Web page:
A scientist has found a 100 million-year-old bee trapped in amber, making it possibly the oldest bee ever found.
"I knew right away what it was, because I had seen bees in younger amber before," said George Poinar, a zoology professor at Oregon State University.
The bee is about 40 million years older than previously found bees. The discovery of the ancient bee may help explain the rapid expansion and diversity of flowering plants during that time.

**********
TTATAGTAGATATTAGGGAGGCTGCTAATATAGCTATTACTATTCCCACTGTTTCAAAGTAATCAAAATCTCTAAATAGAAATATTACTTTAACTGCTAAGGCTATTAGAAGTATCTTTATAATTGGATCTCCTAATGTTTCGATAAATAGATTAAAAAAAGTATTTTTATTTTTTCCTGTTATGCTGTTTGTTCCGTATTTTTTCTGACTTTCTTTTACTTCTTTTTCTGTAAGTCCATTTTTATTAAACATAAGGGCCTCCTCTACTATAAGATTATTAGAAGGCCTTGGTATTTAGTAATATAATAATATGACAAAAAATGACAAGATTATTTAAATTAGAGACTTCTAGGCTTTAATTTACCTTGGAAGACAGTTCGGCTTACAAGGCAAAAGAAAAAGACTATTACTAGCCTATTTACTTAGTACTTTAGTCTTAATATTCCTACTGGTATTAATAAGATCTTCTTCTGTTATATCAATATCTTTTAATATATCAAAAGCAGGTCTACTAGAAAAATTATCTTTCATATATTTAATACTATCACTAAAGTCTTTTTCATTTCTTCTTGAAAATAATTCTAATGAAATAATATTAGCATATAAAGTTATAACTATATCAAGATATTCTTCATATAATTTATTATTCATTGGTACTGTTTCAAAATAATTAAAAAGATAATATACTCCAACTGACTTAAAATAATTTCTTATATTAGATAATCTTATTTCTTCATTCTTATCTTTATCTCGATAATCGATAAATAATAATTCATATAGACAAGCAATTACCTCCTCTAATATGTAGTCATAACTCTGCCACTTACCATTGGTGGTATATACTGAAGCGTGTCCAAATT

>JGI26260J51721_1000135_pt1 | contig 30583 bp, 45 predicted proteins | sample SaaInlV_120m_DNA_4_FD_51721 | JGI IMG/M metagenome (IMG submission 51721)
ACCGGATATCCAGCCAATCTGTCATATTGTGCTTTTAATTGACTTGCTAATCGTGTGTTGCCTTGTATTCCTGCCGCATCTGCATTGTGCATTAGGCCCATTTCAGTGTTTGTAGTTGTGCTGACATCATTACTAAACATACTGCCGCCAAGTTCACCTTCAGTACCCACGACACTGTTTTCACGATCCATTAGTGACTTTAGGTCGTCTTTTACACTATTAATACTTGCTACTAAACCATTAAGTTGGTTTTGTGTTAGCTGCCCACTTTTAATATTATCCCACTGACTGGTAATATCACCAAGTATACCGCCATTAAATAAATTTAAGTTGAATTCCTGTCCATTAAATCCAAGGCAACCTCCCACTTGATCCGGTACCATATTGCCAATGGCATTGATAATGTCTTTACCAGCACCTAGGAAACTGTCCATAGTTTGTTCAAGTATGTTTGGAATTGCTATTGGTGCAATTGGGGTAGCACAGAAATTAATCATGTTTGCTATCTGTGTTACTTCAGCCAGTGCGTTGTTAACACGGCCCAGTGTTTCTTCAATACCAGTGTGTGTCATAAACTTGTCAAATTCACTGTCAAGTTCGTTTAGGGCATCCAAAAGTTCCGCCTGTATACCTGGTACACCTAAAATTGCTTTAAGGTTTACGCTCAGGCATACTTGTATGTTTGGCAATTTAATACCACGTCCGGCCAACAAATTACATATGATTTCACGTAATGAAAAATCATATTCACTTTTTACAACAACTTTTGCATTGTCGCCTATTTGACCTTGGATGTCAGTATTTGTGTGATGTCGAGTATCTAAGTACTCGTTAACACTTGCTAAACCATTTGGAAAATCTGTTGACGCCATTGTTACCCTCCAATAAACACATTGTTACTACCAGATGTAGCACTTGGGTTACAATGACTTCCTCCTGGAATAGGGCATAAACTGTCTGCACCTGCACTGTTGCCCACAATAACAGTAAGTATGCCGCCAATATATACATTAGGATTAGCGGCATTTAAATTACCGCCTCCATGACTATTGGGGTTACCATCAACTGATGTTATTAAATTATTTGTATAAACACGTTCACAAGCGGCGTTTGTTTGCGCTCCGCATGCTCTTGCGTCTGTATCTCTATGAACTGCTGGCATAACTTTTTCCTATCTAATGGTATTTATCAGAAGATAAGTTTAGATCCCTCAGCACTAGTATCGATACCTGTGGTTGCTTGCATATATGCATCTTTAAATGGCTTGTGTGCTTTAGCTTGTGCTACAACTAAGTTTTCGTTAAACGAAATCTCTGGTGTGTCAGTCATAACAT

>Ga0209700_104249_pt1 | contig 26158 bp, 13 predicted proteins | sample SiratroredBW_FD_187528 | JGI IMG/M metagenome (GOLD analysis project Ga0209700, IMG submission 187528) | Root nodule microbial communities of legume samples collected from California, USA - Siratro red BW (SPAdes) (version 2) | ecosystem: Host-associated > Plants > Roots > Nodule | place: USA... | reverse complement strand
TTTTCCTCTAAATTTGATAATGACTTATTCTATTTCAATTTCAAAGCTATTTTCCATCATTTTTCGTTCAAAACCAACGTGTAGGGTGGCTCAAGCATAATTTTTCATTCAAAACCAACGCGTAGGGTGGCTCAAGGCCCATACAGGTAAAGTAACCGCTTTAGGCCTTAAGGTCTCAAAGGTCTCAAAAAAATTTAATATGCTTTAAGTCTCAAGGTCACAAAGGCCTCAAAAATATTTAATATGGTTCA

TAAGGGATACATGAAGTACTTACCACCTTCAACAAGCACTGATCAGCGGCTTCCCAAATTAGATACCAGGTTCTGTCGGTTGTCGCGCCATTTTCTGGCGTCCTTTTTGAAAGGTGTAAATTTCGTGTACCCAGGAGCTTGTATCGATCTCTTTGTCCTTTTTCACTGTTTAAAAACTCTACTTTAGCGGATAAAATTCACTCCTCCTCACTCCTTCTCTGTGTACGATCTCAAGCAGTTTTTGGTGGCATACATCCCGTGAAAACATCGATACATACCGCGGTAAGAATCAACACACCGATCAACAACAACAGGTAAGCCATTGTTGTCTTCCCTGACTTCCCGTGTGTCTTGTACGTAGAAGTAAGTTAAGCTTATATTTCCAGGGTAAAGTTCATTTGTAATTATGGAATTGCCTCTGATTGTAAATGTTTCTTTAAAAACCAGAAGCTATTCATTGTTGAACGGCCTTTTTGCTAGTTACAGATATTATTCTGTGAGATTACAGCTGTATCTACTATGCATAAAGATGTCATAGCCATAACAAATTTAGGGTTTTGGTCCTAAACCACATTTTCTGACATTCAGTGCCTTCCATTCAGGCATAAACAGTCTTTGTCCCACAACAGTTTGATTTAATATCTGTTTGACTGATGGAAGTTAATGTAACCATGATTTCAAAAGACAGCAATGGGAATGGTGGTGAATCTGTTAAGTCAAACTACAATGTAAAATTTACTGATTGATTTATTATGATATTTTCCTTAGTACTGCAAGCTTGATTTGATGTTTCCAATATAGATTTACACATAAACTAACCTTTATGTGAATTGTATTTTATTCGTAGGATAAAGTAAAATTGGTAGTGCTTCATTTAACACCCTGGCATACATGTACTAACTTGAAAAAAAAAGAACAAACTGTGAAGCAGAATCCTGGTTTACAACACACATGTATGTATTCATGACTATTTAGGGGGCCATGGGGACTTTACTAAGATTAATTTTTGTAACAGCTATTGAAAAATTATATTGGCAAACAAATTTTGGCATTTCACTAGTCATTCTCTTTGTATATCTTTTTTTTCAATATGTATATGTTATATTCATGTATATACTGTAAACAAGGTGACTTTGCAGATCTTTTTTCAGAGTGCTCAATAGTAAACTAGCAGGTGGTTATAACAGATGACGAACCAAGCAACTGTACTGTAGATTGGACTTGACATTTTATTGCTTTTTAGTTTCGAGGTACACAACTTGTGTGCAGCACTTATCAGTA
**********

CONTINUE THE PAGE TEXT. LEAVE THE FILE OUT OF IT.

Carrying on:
Poinar found the bee in amber from a mine in the Hukawng Valley of northern Myanmar, formerly known as Burma. Many researchers buy bags of amber from miners to search for fossils. Amber, a translucent semiprecious stone, is a substance that begins as tree resin. The sticky resin entombs and preserves insects, pollen and other small organisms.
Also embedded in the amber are four kinds of flowers. "So we can imagine this little bee flitting around these tiny flowers millions of years ago," Poinar said.
An article on his discovery will appear Friday in the journal Science, co-authored by bee researcher Bryan Danforth of Cornell University.